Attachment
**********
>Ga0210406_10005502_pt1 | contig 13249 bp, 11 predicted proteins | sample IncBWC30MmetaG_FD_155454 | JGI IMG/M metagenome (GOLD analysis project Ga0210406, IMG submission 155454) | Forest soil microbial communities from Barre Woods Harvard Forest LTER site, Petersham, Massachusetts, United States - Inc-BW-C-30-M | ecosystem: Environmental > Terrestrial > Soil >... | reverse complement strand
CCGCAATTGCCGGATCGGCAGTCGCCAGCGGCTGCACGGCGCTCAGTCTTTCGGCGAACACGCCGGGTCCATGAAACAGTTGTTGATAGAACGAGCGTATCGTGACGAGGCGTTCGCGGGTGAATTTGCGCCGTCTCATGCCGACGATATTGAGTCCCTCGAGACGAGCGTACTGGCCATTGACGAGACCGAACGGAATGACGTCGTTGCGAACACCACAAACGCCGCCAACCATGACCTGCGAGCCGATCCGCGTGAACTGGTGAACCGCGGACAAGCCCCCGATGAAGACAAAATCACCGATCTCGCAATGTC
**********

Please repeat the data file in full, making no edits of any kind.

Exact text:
>Ga0210406_10005502_pt1 | contig 13249 bp, 11 predicted proteins | sample IncBWC30MmetaG_FD_155454 | JGI IMG/M metagenome (GOLD analysis project Ga0210406, IMG submission 155454) | Forest soil microbial communities from Barre Woods Harvard Forest LTER site, Petersham, Massachusetts, United States - Inc-BW-C-30-M | ecosystem: Environmental > Terrestrial > Soil >... | reverse complement strand
CCGCAATTGCCGGATCGGCAGTCGCCAGCGGCTGCACGGCGCTCAGTCTTTCGGCGAACACGCCGGGTCCATGAAACAGTTGTTGATAGAACGAGCGTATCGTGACGAGGCGTTCGCGGGTGAATTTGCGCCGTCTCATGCCGACGATATTGAGTCCCTCGAGACGAGCGTACTGGCCATTGACGAGACCGAACGGAATGACGTCGTTGCGAACACCACAAACGCCGCCAACCATGACCTGCGAGCCGATCCGCGTGAACTGGTGAACCGCGGACAAGCCCCCGATGAAGACAAAATCACCGATCTCGCAATGTC